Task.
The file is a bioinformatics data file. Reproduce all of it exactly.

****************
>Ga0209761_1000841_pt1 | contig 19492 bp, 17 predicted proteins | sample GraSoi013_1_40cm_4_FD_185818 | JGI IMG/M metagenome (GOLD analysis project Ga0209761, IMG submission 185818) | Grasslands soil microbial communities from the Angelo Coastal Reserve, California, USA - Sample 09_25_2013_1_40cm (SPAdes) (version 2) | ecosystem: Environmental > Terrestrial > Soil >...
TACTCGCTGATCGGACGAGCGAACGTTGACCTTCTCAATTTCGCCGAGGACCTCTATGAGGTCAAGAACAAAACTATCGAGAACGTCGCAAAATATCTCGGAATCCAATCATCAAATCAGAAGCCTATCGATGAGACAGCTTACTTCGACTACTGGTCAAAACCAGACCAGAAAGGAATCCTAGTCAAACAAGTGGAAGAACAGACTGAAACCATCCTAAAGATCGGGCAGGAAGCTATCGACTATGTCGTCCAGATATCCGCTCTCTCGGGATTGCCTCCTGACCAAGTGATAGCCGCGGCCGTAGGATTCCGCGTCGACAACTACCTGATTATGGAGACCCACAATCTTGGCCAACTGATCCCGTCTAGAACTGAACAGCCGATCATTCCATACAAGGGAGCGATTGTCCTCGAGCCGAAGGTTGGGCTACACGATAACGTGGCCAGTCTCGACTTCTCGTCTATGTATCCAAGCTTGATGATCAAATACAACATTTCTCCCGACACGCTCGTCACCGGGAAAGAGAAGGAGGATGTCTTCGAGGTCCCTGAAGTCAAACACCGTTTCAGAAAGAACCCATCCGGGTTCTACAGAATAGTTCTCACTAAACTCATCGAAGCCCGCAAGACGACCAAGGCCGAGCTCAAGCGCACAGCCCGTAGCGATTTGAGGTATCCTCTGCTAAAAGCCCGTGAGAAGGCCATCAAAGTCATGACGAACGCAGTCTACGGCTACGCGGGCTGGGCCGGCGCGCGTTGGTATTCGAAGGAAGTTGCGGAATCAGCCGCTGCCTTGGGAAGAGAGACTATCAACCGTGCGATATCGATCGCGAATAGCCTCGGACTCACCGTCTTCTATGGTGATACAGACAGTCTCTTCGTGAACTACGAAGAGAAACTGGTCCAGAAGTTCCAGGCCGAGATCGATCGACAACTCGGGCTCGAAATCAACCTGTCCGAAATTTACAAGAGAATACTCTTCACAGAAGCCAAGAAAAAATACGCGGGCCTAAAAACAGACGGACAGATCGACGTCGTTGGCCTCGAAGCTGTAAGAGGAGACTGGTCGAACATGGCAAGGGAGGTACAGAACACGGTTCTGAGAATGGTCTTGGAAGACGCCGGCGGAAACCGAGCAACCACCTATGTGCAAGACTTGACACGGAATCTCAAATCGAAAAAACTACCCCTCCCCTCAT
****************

>Ga0209761_1000841_pt1 | contig 19492 bp, 17 predicted proteins | sample GraSoi013_1_40cm_4_FD_185818 | JGI IMG/M metagenome (GOLD analysis project Ga0209761, IMG submission 185818) | Grasslands soil microbial communities from the Angelo Coastal Reserve, California, USA - Sample 09_25_2013_1_40cm (SPAdes) (version 2) | ecosystem: Environmental > Terrestrial > Soil >...
TACTCGCTGATCGGACGAGCGAACGTTGACCTTCTCAATTTCGCCGAGGACCTCTATGAGGTCAAGAACAAAACTATCGAGAACGTCGCAAAATATCTCGGAATCCAATCATCAAATCAGAAGCCTATCGATGAGACAGCTTACTTCGACTACTGGTCAAAACCAGACCAGAAAGGAATCCTAGTCAAACAAGTGGAAGAACAGACTGAAACCATCCTAAAGATCGGGCAGGAAGCTATCGACTATGTCGTCCAGATATCCGCTCTCTCGGGATTGCCTCCTGACCAAGTGATAGCCGCGGCCGTAGGATTCCGCGTCGACAACTACCTGATTATGGAGACCCACAATCTTGGCCAACTGATCCCGTCTAGAACTGAACAGCCGATCATTCCATACAAGGGAGCGATTGTCCTCGAGCCGAAGGTTGGGCTACACGATAACGTGGCCAGTCTCGACTTCTCGTCTATGTATCCAAGCTTGATGATCAAATACAACATTTCTCCCGACACGCTCGTCACCGGGAAAGAGAAGGAGGATGTCTTCGAGGTCCCTGAAGTCAAACACCGTTTCAGAAAGAACCCATCCGGGTTCTACAGAATAGTTCTCACTAAACTCATCGAAGCCCGCAAGACGACCAAGGCCGAGCTCAAGCGCACAGCCCGTAGCGATTTGAGGTATCCTCTGCTAAAAGCCCGTGAGAAGGCCATCAAAGTCATGACGAACGCAGTCTACGGCTACGCGGGCTGGGCCGGCGCGCGTTGGTATTCGAAGGAAGTTGCGGAATCAGCCGCTGCCTTGGGAAGAGAGACTATCAACCGTGCGATATCGATCGCGAATAGCCTCGGACTCACCGTCTTCTATGGTGATACAGACAGTCTCTTCGTGAACTACGAAGAGAAACTGGTCCAGAAGTTCCAGGCCGAGATCGATCGACAACTCGGGCTCGAAATCAACCTGTCCGAAATTTACAAGAGAATACTCTTCACAGAAGCCAAGAAAAAATACGCGGGCCTAAAAACAGACGGACAGATCGACGTCGTTGGCCTCGAAGCTGTAAGAGGAGACTGGTCGAACATGGCAAGGGAGGTACAGAACACGGTTCTGAGAATGGTCTTGGAAGACGCCGGCGGAAACCGAGCAACCACCTATGTGCAAGACTTGACACGGAATCTCAAATCGAAAAAACTACCCCTCCCCTCAT